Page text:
At our inception 20 years ago, we chose to be different. Unlike other news organizations, we made the decision to provide in-depth, regional reporting free to anyone who wanted access to it. We don’t plan to change that model. Support from our readers will help us maintain and strengthen the editorial independence that is crucial to our mission to help make Western North Carolina a better place to call home. If you are able, please support The Smoky Mountain News.

The Smoky Mountain News is a wholly private corporation. Reader contributions support the journalistic mission of SMN to remain independent. Your support of SMN does not constitute a charitable donation. If you have a question about contributing to SMN, please contact us.

What Queen didn’t tell readers about budget standoff

By Patrick M. Gleason • Guest Columnist

What Rep. Joe Sam Queen, D-Waynesville, failed to mention in his recent column in these pages is that imposing Obamacare’s Medicaid expansion in North Carolina would require state government to spend an additional $6 billion in taxpayer dollars over the next two years alone. Those additional costs would have to be paid by North Carolina taxpayers. 

To put things in perspective, that $6 billion increase in state spending over the next two years represents a 28 percent increase in Medicaid spending and an 8 percent increase in total state spending.

Rep. Queen and other supporters of Medicaid expansion talk about spending billions more in federal dollars like that is free money. Two things to remember: 

• Money from the federal government is not free money. That money comes from the billions of dollars that North Carolinians send to the IRS every year. 

• The federal government is more than $22 trillion in debt, up from approximately $10 trillion in debt only a decade ago. Assumptions that federal government matching funds for Medicaid will continue forever at existing rates are not based in reality. 

Rep. Queen issued a call to action in his column, urging readers to “call their elected representatives and tell them to negotiate with their duly elected governor.”

Rep. Queen’s orders to readers are misguided. The optimal conclusion to this budget standoff is for Rep. Queen and his colleagues to simply vote to override Gov. Roy Cooper’s veto of the budget that the General Assembly approved in June. Most members of the state legislature want to override Gov. Cooper’s budget veto, but they need a few Democrats to join them in order to achieve the two-thirds supermajority necessary to override the veto.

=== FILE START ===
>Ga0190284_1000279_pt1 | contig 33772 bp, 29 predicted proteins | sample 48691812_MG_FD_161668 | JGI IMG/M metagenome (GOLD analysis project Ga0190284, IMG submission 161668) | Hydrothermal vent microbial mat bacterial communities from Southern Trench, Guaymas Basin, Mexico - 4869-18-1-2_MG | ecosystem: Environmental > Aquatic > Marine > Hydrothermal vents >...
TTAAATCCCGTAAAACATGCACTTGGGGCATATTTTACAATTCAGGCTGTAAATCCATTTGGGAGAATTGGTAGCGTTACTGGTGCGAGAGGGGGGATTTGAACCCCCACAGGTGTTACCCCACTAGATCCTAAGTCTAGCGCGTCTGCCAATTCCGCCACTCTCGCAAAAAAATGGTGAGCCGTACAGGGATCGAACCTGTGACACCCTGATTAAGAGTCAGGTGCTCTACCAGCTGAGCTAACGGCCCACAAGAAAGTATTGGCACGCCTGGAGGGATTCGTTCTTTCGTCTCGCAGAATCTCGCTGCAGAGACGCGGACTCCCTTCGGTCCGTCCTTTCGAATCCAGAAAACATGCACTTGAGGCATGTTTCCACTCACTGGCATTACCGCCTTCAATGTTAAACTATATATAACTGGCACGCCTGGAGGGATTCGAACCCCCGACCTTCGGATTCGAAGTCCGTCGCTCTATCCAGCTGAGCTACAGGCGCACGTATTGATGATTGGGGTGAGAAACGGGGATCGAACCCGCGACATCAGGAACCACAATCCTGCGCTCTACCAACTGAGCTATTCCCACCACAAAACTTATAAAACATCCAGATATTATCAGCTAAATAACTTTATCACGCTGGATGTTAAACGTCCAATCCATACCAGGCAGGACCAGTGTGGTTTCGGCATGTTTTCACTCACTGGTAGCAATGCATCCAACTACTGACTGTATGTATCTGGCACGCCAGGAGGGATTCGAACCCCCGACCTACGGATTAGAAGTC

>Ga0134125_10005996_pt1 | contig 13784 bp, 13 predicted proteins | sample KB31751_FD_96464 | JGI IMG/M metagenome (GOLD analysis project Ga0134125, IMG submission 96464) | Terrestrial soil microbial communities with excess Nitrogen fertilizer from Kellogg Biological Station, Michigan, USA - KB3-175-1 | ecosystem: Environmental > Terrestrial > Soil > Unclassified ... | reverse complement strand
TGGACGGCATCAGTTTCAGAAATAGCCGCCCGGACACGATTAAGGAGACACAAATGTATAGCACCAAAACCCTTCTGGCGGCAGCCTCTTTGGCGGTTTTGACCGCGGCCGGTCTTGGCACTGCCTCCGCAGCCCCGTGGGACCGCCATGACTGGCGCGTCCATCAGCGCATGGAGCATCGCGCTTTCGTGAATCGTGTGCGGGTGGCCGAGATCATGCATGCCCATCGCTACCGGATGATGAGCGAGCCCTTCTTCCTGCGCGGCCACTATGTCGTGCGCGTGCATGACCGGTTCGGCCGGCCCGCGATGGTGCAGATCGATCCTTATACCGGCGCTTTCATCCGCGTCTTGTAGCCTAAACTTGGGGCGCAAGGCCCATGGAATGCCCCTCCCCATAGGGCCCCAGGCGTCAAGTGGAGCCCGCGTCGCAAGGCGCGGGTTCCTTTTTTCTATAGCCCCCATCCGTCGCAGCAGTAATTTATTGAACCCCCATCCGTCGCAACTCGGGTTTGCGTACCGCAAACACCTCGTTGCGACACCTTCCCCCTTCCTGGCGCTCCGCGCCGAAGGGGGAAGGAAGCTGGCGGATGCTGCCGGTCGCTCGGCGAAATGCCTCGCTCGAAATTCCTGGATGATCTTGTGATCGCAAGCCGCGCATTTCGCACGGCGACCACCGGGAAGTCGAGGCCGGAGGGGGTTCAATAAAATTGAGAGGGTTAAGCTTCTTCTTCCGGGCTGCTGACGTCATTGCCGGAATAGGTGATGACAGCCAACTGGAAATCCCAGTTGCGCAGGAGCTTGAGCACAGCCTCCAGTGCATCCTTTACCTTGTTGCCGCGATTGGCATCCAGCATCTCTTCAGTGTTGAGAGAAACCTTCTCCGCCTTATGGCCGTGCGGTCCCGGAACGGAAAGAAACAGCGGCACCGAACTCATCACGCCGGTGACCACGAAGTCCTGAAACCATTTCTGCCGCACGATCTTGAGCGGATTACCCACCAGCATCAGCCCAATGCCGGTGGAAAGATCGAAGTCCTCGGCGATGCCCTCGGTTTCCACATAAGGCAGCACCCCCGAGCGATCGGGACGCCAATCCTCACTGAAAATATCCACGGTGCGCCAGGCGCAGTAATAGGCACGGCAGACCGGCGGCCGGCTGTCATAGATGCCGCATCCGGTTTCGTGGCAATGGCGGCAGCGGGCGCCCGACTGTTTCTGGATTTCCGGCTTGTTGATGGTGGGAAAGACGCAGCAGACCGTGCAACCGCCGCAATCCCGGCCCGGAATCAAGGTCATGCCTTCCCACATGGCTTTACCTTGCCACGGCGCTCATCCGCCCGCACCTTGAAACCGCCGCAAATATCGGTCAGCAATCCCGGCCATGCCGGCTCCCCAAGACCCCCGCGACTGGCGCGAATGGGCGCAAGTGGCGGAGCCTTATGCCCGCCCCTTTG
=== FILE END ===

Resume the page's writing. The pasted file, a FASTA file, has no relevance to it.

Queen writes that without a new budget, “many things can’t go forward — raises, for example.” Representative Queen is correct, but all he needs to do to make sure those raises move forward is to join the majority of his colleagues in the statehouse who want to override Governor Cooper’s veto of the General Assembly-approved budget. 

Aside from Medicaid expansion, the other sticking point with the budget is Gov. Cooper’s opposition to the tax relief included in the new budget approved by the General Assembly in June. The General Assembly-approved budget provides tax relief for employers with a franchise tax cut and relief for all taxpayers by raising the standard deduction. 

Gov. Cooper indicated last week that he is not interested in reaching an agreement anytime soon when he unveiled a “compromise” proposal that entails spending even more money than his original budget called for, which was much more than the budget approved by state legislators. 

Rather than point fingers in opinion pages, Rep. Queen could show bipartisan leadership by helping his fellow legislators, the majority of whom wish to override the governor’s budget veto, enact the new budget passed by the General Assembly last month. 

Rep. Queen is correct that North Carolinians who want the budget standoff resolved should indeed call their representatives in Raleigh. Yet rather than tell elected officials to negotiate further with Cooper, as Queen instructs, taxpayers should instead urge Rep. Queen and his fellow Democrats in the General Assembly to join their Republican colleagues in voting to override the budget veto. 

Such a veto override will avoid billions of dollars in added taxpayer costs that Cooper is demanding, keep state spending in line with the rate of population growth and inflation, make sure pay raises get to teachers and other state workers, and do all of this while providing further relief to all North Carolina taxpayers.  

Patrick Gleason, a Haywood County resident, is vice president of state affairs at Americans for Tax Reform and a senior fellow at the Beacon Center of Tennessee, a Nashville-based think tank. 

Go to top